Reynolds Risk Score

About the Reynolds Risk Score

The Reynolds risk score is new risk calculator that is designed especially for women. It was developed in response to problems with the Framingham risk score, which underestimates risk in women.

The Reynolds risk score uses a formula that, like the Framingham score, includes age, blood pressure, smoking, total cholesterol, and HDL (good) cholesterol. The Reynolds score adds two additional numbers: your level of a blood marker called hsCRP (a measure of inflammation), and whether your mother or father had a heart attack before age 60 (a measure of genetic risk).

For now, the Reynolds risk score is much less widely used than the standard Framingham risk score. This is partly because is so new, and also because unlike blood pressure and cholesterol, the hsCRP blood test is not a routine test that is given to everyone.

What does the Reynolds risk calculator measure?

The Reynolds risk calculator measures your risk of having a heart attack or stroke, dying of heart disease, or needing heart procedure such as bypass surgery or angioplasty, within the next 10 years. The risk levels are:

  • Low risk = less than 5% chance
  • Low to Moderate Risk = 5% to 10% chance
  • Moderate to High Risk = 10% to 20% chance
  • High risk = 20% or higher chance

Who can use the Reynolds risk calculator?

Like the Framingham risk calculator, the Reynolds risk calculator does not work for women who already have heart disease, have had a heart attack or stroke, or have diabetes, because these women are automatically considered at high risk for future heart problems.

In order to calculate your Reynolds risk, you will need to know your standard blood pressure and cholesterol numbers. If you don’t know your numbers, make an appointment with a healthcare provider as soon as possible to get them. You will also need to have a CRP test, a simple blood test that is not routine, but usually used as a “tiebreaker” test in people who are at intermediate risk. The test is simple and can be performed on the same blood sample that is used to measure cholesterol. If you are interested, ask your doctor if this test is appropriate for you. See our C-Reactive Protein (CRP) article to learn more.

If you have not had your CRP tested, you can still use the Framingham Risk Calculator.

How accurate is the Reynolds risk score?

The Reynolds risk score appears to be better than the Framingham risk score at predicting the risk of women. It was developed in a study of almost 25,000 initially healthy U.S. women (aged 45 or older) who were followed for 10 years.10 Between 30% and 40% of the women who had intermediate (10% to 20%) risk according to Framingham were reclassified as lower or high risk when analyzed with the Reynolds risk score.10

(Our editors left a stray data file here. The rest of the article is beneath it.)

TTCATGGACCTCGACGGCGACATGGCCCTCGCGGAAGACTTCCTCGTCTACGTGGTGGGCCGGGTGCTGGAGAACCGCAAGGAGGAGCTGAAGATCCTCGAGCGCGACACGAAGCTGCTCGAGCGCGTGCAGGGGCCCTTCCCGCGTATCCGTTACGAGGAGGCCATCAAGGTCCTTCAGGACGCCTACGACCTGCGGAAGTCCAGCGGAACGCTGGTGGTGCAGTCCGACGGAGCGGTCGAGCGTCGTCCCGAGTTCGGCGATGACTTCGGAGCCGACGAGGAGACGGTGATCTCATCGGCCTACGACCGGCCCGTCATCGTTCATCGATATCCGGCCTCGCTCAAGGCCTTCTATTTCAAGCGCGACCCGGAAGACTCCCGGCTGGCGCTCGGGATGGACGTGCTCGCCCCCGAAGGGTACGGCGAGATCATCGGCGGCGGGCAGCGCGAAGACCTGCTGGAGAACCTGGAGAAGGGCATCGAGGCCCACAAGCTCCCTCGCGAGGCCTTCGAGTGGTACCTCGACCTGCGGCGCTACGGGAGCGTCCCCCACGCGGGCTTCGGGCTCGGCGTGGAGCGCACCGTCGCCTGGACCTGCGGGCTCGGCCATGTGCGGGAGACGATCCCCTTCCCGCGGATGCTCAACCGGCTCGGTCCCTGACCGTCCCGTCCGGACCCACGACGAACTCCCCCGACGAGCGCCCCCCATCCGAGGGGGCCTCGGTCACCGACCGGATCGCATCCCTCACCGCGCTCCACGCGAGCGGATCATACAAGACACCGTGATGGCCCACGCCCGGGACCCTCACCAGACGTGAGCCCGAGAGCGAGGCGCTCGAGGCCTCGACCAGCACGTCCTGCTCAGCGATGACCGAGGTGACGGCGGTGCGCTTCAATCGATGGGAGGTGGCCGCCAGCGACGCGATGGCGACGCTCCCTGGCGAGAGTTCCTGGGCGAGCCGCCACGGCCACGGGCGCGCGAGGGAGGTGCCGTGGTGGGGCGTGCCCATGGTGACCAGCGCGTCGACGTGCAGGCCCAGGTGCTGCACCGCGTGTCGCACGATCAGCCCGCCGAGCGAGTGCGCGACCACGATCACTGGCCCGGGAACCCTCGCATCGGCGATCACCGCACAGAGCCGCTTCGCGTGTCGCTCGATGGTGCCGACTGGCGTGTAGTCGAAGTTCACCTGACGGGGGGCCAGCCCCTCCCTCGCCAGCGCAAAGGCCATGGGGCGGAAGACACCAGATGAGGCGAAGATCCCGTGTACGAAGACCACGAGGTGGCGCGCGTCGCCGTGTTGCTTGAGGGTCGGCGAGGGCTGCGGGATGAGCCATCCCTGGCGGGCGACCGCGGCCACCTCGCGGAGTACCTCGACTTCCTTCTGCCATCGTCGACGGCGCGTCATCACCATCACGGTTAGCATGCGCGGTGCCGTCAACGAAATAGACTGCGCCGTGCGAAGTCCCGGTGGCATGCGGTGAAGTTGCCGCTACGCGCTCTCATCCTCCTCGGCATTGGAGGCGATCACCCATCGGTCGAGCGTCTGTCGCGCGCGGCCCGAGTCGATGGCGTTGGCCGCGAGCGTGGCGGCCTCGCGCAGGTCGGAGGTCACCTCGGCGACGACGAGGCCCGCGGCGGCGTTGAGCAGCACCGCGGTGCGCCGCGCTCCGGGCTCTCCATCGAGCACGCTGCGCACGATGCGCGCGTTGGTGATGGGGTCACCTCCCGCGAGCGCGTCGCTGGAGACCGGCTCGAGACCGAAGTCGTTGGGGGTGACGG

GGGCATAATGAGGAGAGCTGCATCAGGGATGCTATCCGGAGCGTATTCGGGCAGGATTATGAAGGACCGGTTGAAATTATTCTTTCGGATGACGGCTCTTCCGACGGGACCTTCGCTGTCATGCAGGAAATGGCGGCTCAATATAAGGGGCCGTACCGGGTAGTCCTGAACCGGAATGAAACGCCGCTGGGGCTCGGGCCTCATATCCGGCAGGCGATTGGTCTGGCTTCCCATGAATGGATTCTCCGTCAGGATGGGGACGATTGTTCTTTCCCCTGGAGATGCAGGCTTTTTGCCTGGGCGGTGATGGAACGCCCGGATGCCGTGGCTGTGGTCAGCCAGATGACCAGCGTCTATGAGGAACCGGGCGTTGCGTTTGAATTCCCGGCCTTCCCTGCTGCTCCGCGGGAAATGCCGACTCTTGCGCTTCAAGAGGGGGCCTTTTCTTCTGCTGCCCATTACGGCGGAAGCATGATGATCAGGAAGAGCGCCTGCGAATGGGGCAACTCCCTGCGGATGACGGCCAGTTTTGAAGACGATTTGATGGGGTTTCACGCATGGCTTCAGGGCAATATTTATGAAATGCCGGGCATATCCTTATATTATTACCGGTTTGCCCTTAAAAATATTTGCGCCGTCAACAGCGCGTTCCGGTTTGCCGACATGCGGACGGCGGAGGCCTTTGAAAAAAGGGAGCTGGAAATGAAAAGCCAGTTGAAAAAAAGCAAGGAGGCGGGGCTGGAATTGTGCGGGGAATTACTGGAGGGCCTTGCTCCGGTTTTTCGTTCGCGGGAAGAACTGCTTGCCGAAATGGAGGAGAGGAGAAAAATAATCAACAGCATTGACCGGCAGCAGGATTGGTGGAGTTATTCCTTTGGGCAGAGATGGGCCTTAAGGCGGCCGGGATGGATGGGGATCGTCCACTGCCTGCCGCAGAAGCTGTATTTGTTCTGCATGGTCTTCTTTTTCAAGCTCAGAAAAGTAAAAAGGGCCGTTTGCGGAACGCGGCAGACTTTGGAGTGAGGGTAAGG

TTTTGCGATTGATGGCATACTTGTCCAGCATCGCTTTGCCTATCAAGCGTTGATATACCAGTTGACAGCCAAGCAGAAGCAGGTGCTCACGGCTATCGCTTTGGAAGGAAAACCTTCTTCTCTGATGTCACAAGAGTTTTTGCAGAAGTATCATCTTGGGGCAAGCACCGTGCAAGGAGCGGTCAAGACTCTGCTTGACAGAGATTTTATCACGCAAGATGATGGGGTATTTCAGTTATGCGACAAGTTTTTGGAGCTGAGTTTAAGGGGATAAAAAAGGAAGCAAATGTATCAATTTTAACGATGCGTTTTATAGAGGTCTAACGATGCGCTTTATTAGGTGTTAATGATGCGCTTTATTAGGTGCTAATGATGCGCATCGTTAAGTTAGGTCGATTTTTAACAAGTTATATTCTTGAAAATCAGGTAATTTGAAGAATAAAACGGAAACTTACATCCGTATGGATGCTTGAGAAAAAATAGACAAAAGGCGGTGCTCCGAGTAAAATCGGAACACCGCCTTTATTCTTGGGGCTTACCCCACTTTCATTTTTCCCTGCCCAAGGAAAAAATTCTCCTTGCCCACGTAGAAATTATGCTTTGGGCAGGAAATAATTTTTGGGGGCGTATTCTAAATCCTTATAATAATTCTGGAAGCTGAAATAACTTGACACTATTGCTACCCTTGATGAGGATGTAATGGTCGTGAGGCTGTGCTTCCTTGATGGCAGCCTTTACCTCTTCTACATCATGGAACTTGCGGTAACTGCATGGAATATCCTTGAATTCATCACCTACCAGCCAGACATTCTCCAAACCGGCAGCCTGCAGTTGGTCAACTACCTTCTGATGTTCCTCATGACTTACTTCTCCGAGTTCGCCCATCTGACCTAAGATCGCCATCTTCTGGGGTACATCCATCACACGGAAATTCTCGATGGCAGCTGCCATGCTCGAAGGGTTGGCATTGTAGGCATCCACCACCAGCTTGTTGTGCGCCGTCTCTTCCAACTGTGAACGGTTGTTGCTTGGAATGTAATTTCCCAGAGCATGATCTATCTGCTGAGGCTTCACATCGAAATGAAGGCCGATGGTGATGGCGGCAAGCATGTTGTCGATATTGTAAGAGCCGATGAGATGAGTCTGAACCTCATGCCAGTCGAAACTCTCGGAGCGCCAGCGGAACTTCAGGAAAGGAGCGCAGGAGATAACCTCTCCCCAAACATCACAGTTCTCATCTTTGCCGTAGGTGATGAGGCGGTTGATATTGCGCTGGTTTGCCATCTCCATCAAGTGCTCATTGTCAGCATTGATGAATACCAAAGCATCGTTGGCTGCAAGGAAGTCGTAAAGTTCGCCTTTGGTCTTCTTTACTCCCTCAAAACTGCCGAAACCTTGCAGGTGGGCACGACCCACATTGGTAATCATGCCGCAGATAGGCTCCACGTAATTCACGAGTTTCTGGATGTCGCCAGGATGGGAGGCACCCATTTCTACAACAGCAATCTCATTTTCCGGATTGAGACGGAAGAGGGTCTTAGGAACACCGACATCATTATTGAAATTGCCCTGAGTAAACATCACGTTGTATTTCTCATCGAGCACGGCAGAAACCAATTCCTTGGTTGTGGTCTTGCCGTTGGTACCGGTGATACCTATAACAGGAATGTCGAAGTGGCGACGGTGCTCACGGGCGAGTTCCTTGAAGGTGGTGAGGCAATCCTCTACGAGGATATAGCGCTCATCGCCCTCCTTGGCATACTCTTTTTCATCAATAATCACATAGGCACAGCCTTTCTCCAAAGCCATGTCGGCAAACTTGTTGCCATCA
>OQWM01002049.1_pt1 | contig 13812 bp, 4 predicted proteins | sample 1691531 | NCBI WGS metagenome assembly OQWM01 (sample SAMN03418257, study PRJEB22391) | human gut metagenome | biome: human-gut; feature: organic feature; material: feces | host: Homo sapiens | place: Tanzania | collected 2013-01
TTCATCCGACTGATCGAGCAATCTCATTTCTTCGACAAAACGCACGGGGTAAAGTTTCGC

It is still not known how accurate the Reynolds risk score is in minority populations.

Can I believe it if the calculator says I’m low risk?

Risk calculators are useful for getting an idea of your overall risk for heart disease, and the results help your doctor decide how aggressively to treat your risk factors and whether you need to undergo any diagnostic tests. However, keep in mind that they are only a rough estimate: there are many factors that affect your heart risk that the calculators don’t take into account, for example your diet. You cannot assume that if you have a low risk score that you will never develop heart disease.

Another key distinction is that risk scores are a measure of your absolute risk. You may have a low absolute risk, but a higher relative risk. For example, a young woman who smokes may have a low risk of developing heart problems in 10 years, but her risk is much higher than a woman her age who doesn’t smoke. A low risk score is not an excuse to ignore risk factors such as smoking or high blood pressure. Because heart disease generally develops later in women, a 10-year projection may underestimate the true long-term risk. Doubling the 10-year score gives an estimate of your 20-year risk; for example, if your 10-year risk is 10% (low to moderate), that is roughly equal to a 20% risk over 20 years (high). In reality, this is probably an underestimate—risk increases with age and risk factors tend to worsen over time if you do not take steps to reduce them.

Now that I know my risk, what can I do about it?